Peers back farm pay shake-up - and Billy Bragg wades into the row
Conservative and Liberal Democrat peers joined forces last night to defeat efforts to save the Agricultural Wages Board.
The House of Lords voted by 192 to 163, a Government majority of 29, against a Labour plan to save the board, which sets minimum rates of pay and conditions for farm workers. The vote was greeted by supporters of the Government’s position who said abolition would simplify employment laws for around 40,000 farm business in England and Wales.
Meanwhile, left-wing activist Billy Bragg has demanded that Somerton and Frome MP David Heath remove a picture of them together from his website over the issue.
Protest singer Mr Bragg, from Dorset, is angry with the Farming Minister who backed the abolition of the AWB. Mr Bragg said last night’s decision would remove millions of pounds from farm workers’ pay packets and have a severe knock-on effect for the rural economy.
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Labour’s amendment to oppose the abolition was co-sponsored by Liberal Democrat Lord Greaves, Tory Baroness Trumpington and the Bishop of Hereford.
Former minister Lady Trumpington, 90, was not present for the debate after suffering a fall, according to Labour spokesman Lord Whitty.
Lord Whitty said the Government estimated the result of the abolition would be a cut of £240 million in wages in the agriculture sector and said the plan was “dangerous”.
He said the agricultural industry was unique because of the small number of people employed by most farms and the seasonal nature of the work.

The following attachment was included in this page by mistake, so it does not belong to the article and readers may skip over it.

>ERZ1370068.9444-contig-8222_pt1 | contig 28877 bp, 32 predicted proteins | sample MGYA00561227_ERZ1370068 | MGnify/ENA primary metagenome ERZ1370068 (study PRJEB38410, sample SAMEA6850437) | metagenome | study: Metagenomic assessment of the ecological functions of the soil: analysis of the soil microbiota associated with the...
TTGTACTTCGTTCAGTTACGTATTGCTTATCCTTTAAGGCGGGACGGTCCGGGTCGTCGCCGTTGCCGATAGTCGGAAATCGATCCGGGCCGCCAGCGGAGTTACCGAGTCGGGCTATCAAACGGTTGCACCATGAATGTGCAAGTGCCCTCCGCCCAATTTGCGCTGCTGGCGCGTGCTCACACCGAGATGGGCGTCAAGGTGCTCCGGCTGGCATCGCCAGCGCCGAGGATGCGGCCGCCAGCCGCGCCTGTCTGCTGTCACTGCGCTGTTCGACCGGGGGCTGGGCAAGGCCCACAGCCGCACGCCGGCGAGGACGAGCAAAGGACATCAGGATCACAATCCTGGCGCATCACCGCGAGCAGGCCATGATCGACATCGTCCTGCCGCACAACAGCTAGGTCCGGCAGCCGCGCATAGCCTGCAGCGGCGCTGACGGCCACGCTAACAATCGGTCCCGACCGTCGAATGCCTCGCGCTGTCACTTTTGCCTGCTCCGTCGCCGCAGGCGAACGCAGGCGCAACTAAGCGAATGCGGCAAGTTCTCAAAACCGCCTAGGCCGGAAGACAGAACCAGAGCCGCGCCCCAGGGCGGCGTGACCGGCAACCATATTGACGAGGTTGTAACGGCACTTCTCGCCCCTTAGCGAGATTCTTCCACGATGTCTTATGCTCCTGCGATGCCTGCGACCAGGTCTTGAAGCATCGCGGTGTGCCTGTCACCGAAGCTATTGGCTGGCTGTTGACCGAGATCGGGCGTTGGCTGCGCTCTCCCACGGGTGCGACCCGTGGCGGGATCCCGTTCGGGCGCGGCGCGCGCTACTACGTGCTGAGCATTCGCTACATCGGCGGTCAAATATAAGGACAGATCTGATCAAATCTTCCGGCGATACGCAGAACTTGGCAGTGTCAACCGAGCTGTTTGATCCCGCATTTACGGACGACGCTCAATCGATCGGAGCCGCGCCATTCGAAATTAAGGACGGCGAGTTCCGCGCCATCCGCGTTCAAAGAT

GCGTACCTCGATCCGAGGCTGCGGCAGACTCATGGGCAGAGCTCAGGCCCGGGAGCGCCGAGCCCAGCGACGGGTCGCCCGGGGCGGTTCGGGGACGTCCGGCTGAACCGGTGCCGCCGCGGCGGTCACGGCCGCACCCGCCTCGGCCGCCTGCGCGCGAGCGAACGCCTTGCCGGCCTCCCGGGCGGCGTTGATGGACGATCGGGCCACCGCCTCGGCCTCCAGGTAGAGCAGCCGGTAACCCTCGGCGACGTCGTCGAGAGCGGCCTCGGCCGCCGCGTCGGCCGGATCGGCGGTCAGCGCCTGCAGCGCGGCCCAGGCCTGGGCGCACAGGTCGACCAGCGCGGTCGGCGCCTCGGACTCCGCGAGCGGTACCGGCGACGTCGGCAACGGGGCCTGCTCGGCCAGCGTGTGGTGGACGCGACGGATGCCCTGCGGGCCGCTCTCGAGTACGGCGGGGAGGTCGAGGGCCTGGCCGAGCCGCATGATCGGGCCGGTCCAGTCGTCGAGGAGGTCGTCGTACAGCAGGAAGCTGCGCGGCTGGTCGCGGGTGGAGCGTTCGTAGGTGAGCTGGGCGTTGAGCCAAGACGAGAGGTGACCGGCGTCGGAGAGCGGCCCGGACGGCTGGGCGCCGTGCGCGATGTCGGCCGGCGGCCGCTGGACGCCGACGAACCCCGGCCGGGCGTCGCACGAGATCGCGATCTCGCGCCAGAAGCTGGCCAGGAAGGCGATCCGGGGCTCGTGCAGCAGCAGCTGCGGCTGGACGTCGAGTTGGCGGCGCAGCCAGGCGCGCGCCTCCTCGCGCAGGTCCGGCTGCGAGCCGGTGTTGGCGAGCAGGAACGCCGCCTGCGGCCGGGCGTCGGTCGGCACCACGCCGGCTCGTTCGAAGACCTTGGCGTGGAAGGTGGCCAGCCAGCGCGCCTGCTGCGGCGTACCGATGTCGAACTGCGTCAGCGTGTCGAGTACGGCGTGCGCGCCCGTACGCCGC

“The minister claims this is a great removal of burdens on small businesses, but actually the operation of the board has in many cases been of great benefit to small farmers,” he said in the Lords last night. And he said a significant number of small farmers said that because they knew what they had to pay their staff they did not “have to go into an embarrassing and detailed negotiations with their two or three employees”.
He told peers: “A wage cut for workers will almost certainly end up by being a benefit to the supermarkets. The supermarket buyers, once they hear that the wages board and the minimum rates have been abolished, will go back to their farmers and their suppliers and say ‘we want a cut in the prices that we are giving’.
The Bishop of Hereford, the Right Reverend Anthony Priddis, said it was vital to keep the board.
“When other wages councils were abolished in the 1980s, the Government chose to keep the Agriculture Wages Board to prevent wages being driven down unacceptably,” he said.
But Tory Lord Cavendish of Furness said he could not see “any justification whatsoever” for retaining the board.